Every gym has a group of regulars that show up, uhh, well, regularly. Everybody knows them and if they miss a day their absence is noticed.
They are the diehards -- the fitness lifestylers -- but but they are a minority and not motivated by the same things, which is apparent by their different appearances and degrees of dedication.
And there is a difference between a regular and a lifetstyler. If you don't know what that means you really need to start going to the gym more often.
Gym regulars can be motivated by:
- The social aspect. They chat more than train.
- They have been warned their lifestyle is killing them and they need to start exercising and eating sanely.
- They like the accomplishment of getting stronger and looking better than the majority of the planet.
The first two item don't interest me much. I do a limited amount of the first, and I already do the second because I am committed to the third, which I loosely refer to as taking care of yourself.
I admit that I am into fitness for the aesthetic benefits
That is the reason many if not most fitness devotees do it. The lifestylers also eat and drink for the aesthetic results. Too many people go to the gym but don't do the nutrition thing, and, wow, it shows.
You can't exercise your way around a crummy diet. Eat stupidly and you can work out hard and often and your body (muscles, abs, etc) can still be covered with a layer of fat. That is very discouraging, but it is not the fault of anybody buy ourselves.
Better health is an ancillary benefit of fitness
It's true. You do the right things and you improve the way you feel as well as the way you look.
I say that mproved health just comes along for the ride when you become a fitness lifestyler. It is automatic if you eat and train sensibly. Still, dumb things can happen.
Fitness lifestylers are not exempted from coming down with some stupid disease that tries to kill them. But ...
First, the fitness lifestyler will continue the lifestyle while going through their illness. That is pretty much axiomatic from what I have both experienced and witnessed.
Besides, orking out is, if anything, going to be good for a person's recovery.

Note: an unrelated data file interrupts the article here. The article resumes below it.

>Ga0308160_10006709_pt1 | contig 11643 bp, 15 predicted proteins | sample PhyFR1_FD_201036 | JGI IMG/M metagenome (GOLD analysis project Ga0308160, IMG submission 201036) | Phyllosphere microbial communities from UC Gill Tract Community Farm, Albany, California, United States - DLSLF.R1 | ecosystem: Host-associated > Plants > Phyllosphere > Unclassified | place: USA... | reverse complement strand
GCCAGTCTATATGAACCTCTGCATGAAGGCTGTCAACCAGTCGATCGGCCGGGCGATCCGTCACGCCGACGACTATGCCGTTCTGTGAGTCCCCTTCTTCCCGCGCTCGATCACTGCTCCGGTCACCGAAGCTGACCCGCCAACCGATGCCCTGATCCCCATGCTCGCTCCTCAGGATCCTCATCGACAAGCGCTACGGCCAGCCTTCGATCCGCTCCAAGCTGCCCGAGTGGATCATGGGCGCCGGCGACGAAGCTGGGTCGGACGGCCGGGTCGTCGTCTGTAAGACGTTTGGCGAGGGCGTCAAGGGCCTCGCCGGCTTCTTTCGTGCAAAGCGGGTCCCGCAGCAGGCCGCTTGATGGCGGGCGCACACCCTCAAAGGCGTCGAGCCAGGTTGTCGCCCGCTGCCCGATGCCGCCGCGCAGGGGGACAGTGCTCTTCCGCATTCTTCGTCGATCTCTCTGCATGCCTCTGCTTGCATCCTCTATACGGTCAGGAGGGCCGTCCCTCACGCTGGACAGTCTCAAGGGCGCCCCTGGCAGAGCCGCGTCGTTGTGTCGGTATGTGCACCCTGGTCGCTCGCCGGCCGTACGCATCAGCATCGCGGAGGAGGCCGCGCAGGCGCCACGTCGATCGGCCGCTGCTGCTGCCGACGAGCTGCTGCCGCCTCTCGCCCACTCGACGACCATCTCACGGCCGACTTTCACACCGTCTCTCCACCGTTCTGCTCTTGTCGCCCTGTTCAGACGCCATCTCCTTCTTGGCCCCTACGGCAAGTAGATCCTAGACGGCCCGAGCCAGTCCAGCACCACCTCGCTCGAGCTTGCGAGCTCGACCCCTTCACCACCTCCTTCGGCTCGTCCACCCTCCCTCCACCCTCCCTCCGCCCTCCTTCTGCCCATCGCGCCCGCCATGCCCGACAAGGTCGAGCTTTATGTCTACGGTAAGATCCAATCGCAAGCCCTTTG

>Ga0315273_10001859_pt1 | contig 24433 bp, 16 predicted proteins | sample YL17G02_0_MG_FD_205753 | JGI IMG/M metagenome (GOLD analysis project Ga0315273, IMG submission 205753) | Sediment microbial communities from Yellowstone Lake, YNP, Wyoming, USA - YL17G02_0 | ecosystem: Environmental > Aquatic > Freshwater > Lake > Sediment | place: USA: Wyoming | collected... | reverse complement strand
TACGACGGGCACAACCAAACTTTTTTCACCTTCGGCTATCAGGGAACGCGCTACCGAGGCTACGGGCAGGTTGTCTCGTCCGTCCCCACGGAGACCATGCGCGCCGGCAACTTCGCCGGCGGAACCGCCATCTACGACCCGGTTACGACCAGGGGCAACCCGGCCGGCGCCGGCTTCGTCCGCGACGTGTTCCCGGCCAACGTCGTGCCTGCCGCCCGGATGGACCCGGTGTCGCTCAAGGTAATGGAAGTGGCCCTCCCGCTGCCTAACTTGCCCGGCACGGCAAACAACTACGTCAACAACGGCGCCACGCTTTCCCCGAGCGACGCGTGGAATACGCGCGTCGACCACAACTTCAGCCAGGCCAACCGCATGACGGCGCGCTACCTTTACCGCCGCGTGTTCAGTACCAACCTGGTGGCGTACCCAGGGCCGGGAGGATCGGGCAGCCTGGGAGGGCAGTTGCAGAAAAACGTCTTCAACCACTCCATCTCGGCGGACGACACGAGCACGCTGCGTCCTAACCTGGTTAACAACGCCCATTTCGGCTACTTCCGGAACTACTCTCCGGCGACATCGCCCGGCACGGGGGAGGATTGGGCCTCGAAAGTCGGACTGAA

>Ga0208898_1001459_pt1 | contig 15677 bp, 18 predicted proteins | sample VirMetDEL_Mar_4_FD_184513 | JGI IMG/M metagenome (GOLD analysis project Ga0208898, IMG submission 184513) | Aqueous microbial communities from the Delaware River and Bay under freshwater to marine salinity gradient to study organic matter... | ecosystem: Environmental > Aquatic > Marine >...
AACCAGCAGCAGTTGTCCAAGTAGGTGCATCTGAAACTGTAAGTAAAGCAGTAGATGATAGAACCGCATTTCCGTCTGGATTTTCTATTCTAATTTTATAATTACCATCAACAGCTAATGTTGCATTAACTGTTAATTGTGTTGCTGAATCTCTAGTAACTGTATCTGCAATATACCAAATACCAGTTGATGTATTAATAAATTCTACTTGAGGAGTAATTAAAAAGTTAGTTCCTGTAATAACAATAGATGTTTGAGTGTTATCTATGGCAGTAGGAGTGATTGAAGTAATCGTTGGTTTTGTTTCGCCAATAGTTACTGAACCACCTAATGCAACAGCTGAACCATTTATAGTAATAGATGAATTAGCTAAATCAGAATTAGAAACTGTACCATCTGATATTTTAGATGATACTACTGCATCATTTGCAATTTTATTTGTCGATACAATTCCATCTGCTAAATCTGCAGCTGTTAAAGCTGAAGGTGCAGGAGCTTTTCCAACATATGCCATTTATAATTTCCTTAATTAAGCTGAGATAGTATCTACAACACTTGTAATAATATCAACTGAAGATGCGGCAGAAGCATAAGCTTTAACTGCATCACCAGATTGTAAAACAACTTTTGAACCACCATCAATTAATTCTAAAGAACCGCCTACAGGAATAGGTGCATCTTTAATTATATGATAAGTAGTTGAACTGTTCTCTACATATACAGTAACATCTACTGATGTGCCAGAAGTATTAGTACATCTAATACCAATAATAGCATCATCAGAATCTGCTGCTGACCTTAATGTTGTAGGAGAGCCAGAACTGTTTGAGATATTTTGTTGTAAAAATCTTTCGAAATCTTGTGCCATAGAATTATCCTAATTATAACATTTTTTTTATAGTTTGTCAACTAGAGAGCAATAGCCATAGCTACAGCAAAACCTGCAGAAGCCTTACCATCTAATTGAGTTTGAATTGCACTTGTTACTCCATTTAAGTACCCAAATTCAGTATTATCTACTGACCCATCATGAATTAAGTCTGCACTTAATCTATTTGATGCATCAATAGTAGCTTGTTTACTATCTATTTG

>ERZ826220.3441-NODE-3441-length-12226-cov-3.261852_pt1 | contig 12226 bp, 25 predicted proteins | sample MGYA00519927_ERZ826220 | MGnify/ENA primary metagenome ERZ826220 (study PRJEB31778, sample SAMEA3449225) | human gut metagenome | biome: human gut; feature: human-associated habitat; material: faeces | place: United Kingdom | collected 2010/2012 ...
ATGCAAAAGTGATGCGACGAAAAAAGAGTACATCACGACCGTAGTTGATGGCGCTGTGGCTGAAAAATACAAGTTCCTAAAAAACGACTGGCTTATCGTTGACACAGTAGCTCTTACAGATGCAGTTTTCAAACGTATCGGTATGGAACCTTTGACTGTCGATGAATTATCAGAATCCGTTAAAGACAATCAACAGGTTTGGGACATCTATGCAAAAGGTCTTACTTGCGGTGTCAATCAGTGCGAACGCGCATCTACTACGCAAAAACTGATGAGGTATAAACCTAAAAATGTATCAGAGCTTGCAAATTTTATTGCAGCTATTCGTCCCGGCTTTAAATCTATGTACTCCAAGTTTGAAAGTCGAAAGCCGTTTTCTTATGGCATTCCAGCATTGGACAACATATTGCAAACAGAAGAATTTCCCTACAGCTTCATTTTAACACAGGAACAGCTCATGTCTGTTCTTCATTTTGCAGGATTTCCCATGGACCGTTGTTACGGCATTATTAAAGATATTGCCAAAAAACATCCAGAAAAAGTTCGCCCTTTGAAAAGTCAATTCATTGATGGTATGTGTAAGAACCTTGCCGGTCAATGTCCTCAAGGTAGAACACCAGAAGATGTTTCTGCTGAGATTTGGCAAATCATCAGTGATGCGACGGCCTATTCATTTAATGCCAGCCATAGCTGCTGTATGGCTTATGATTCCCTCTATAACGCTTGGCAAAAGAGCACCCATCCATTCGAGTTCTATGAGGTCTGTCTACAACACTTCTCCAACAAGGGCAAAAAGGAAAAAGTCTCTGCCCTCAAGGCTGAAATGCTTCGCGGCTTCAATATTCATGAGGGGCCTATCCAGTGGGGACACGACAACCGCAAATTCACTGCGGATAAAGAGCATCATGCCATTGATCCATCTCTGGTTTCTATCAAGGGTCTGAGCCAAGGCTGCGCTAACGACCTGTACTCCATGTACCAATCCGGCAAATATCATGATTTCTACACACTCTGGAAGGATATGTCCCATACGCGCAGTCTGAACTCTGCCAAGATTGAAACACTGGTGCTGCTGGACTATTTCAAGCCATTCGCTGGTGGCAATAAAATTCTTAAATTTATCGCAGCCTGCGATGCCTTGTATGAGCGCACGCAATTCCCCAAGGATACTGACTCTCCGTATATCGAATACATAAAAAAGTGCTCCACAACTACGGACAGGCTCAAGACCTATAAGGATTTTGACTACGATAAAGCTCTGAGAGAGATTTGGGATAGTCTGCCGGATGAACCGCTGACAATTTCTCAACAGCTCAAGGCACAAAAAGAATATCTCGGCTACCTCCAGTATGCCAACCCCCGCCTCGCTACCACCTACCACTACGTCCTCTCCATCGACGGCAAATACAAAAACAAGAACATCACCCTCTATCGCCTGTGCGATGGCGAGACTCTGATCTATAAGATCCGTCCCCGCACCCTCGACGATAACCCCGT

Based on my own experience ( and those of others I know ) once you become a fitness lifestyler it is such a part of your life you can't-not-do-it. You find a way to work your lifestyle into your schedule.
I know people that choose a hotel based on there being a gym close by. Most of these same people would probably pay their gym membership instead of using the money to go out on the town.
Second, fitness-lifestylers usually can tell you always talk about how many on their health care team told them how their survival and recovery was helped and made much easier because they were in such good condition. A surgeon once told me something like -- You would not believe what it is like to try to get inside an obese person.
Fitness lifestylers have this in common
They like the experience of making progress. I am pretty sure that if you feel that way it is almost easy to get and stay fit. That's because it's not possible to do the fitness-lifestyler thing and not make progress forever.
They also have this in the twisted minds: Setbacks move them forward rather than stop them.
Those two items apply to the people you don't have to know personally to know they workout. It is obvious by their appearance.
Let somebody else make the point
Read this short article on the Fitness&Health Hers website written by a woman that entered a bikini competition. It's good.
The video with my article shows one of her workouts as she starts training for another contest. I'm including it because so many of us like to see workouts. I look at them all the time and it's easy enough to put them in an article.
Fitness&Health Hers is a great magazine for women, and for me. I prefer it to the male version. The content is great, and the women are more, uhh, interesting.
Anyhow take a quick looke at what she has to say.
Remember to have an annual physical. check out Thomas Amshay and his 300+ antiaging, health, fitness and nutrition articles. But remember they are not to take the place of your doctor or health care team. Talk to them before starting any exercise program, diet, or supplement.